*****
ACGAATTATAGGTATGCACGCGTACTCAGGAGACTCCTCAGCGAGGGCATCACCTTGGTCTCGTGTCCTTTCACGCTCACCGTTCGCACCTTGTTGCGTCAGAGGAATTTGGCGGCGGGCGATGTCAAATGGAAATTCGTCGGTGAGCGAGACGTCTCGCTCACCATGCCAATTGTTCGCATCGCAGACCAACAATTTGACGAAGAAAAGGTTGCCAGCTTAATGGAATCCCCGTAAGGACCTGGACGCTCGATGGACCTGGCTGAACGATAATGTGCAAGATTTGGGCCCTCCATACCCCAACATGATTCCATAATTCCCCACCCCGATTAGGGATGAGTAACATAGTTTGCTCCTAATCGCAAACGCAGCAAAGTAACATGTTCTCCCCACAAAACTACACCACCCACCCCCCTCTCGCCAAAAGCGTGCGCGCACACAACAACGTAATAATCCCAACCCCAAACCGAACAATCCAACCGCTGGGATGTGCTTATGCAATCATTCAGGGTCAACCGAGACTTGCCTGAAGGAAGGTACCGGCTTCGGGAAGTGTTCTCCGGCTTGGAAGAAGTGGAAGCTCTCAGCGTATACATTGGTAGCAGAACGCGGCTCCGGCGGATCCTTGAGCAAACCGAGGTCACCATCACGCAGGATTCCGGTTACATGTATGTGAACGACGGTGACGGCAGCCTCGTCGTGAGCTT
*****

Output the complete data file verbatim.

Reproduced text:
ACGAATTATAGGTATGCACGCGTACTCAGGAGACTCCTCAGCGAGGGCATCACCTTGGTCTCGTGTCCTTTCACGCTCACCGTTCGCACCTTGTTGCGTCAGAGGAATTTGGCGGCGGGCGATGTCAAATGGAAATTCGTCGGTGAGCGAGACGTCTCGCTCACCATGCCAATTGTTCGCATCGCAGACCAACAATTTGACGAAGAAAAGGTTGCCAGCTTAATGGAATCCCCGTAAGGACCTGGACGCTCGATGGACCTGGCTGAACGATAATGTGCAAGATTTGGGCCCTCCATACCCCAACATGATTCCATAATTCCCCACCCCGATTAGGGATGAGTAACATAGTTTGCTCCTAATCGCAAACGCAGCAAAGTAACATGTTCTCCCCACAAAACTACACCACCCACCCCCCTCTCGCCAAAAGCGTGCGCGCACACAACAACGTAATAATCCCAACCCCAAACCGAACAATCCAACCGCTGGGATGTGCTTATGCAATCATTCAGGGTCAACCGAGACTTGCCTGAAGGAAGGTACCGGCTTCGGGAAGTGTTCTCCGGCTTGGAAGAAGTGGAAGCTCTCAGCGTATACATTGGTAGCAGAACGCGGCTCCGGCGGATCCTTGAGCAAACCGAGGTCACCATCACGCAGGATTCCGGTTACATGTATGTGAACGACGGTGACGGCAGCCTCGTCGTGAGCTT